36. Pre-eclampsia is associated with an increase in augmentation index. Mats Ro¨ nnback, M.D.,1, 2,* Katja Lampinen,2,3 Per-Henrik Groop,1,2 and Risto Kaaja3 Hypertension in Pregnancy, 24:171–180, 2005

  37. In pre-eclampsia, we see increased SVR (arteriolar constriction), MAP and decreased CO. Atria and ventricles respond by increasing natriuretic peptide secretion. Cite this article as: Tihtonen KM, Kööbi T, Vuolteenaho O, et al. Natriuretic peptides and hemodynamics in preeclampsia. Am J Obstet Gynecol 2007;196:328.e1-328.e7.

  38. Hemodynamics of normal pregnancy: CO rises early, plateaus at 28-32 weeks and falls slightly after that. SVR falls early, plateaus at 28-32 weeks and rises slightly after that. Bosio 1999

  39. In pre-eclampsia, early phase (28-36 weeks) may involve an increased CO. After 36 weeks, CO falls and SVR rises. Hyperdynamic early phase of pre-eclampsia, followed by arteriolar constriction (high SVR)? Bosio 1999

  40. Gestational hypertension (no proteinuria), by contrast, appears to involve persistent high CO and low-normal SVR. So, hemodynamically, gestational hypertension and pre-eclampsia are different diseases. Bosio 1999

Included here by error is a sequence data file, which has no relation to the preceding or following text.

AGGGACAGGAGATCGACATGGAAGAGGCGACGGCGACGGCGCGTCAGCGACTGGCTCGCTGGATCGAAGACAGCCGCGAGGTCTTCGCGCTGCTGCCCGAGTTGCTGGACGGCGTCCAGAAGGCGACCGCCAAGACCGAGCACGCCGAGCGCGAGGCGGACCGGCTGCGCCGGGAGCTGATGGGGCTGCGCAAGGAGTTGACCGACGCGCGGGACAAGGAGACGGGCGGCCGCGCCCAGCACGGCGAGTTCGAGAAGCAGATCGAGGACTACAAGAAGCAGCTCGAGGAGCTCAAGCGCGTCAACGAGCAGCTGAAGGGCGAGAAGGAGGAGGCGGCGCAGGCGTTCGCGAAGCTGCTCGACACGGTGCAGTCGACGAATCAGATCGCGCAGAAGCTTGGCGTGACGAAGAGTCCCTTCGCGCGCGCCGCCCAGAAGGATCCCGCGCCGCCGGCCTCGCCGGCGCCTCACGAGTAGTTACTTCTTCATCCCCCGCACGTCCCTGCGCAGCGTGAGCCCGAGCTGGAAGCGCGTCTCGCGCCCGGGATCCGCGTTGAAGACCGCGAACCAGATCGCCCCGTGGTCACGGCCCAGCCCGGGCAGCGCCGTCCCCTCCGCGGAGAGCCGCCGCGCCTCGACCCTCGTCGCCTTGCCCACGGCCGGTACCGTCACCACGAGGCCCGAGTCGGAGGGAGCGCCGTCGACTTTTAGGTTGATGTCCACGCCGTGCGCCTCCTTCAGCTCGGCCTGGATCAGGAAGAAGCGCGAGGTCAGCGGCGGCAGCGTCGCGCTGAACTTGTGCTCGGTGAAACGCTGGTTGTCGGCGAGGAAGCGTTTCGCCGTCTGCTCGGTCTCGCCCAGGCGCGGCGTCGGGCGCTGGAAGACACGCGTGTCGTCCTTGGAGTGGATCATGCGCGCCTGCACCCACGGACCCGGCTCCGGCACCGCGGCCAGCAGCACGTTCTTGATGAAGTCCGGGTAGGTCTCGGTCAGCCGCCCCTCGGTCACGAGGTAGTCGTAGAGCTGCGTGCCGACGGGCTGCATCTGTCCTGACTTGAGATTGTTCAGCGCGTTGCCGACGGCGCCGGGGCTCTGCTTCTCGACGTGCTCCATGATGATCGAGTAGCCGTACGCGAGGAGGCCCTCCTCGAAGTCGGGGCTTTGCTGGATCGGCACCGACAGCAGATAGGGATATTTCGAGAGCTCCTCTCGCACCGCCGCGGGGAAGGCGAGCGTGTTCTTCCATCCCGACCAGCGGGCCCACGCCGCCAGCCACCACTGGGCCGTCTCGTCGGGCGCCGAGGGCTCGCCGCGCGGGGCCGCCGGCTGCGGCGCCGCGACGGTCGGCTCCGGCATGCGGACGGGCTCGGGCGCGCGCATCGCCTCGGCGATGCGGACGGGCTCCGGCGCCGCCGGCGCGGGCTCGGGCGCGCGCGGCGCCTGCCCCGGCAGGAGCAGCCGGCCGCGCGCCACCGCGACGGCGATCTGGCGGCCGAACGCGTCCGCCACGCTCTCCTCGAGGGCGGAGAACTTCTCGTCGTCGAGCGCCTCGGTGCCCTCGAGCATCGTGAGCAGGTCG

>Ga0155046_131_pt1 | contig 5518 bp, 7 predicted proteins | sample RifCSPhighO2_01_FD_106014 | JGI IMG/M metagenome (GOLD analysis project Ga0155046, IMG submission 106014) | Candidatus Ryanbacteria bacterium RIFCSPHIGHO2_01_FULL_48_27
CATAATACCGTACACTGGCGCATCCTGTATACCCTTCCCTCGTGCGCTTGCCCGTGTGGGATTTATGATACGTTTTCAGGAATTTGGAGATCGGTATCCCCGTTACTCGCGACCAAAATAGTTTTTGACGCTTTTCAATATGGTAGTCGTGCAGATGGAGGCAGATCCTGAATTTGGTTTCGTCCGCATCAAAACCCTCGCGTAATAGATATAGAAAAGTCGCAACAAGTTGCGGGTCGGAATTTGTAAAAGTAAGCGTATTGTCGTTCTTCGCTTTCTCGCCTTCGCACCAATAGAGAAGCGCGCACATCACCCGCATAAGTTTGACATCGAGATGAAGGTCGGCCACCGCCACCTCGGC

41. Italian study of hemodynamics of pre-eclampsia: early onset pre-E (<34weeks) is predicted at 24 weeks by high SVR and low CO. Late onset (>34 weeks) is predicted at 24 weeks by low SVR and high CO. Hypertension 2008;52;873-880; originally published online Sep 29, 2008; Herbert Valensise, Barbara Vasapollo, Giulia Gagliardi and Gian Paolo Novelli

  42. Italian study of hemodynamics of pre-eclampsia: early onset pre-E (<34weeks) is predicted at 24 weeks by high SVR and low CO. Late onset (>34 weeks) is predicted at 24 weeks by low SVR and high CO. Hypertension 2008;52;873-880; originally published online Sep 29, 2008; Herbert Valensise, Barbara Vasapollo, Giulia Gagliardi and Gian Paolo Novelli

  43. Italian study of hemodynamics of pre-eclampsia: early onset pre-E (<34weeks) is predicted at 24 weeks by high SVR and low CO. Late onset (>34 weeks) is predicted at 24 weeks by low SVR and high CO. Hypertension 2008;52;873-880; originally published online Sep 29, 2008; Herbert Valensise, Barbara Vasapollo, Giulia Gagliardi and Gian Paolo Novelli

  44. Fetal growth restriction, with or without pre-eclampsia or gestational hypertension, is associated with high SVR and low CO. Pre-eclampsia and GH, without fetal growth restriction, ar associated with low SVR and high CO. Hence: fetal growth restriction is associated with high SVR. Rang S, van Montfrans GA, Wolf H. Serial hemodynamic measurement in normal pregnancy, preeclampsia, and intrauterine growth restriction. Am J Obstet Gynecol 2008;198:519.e1-519.e9.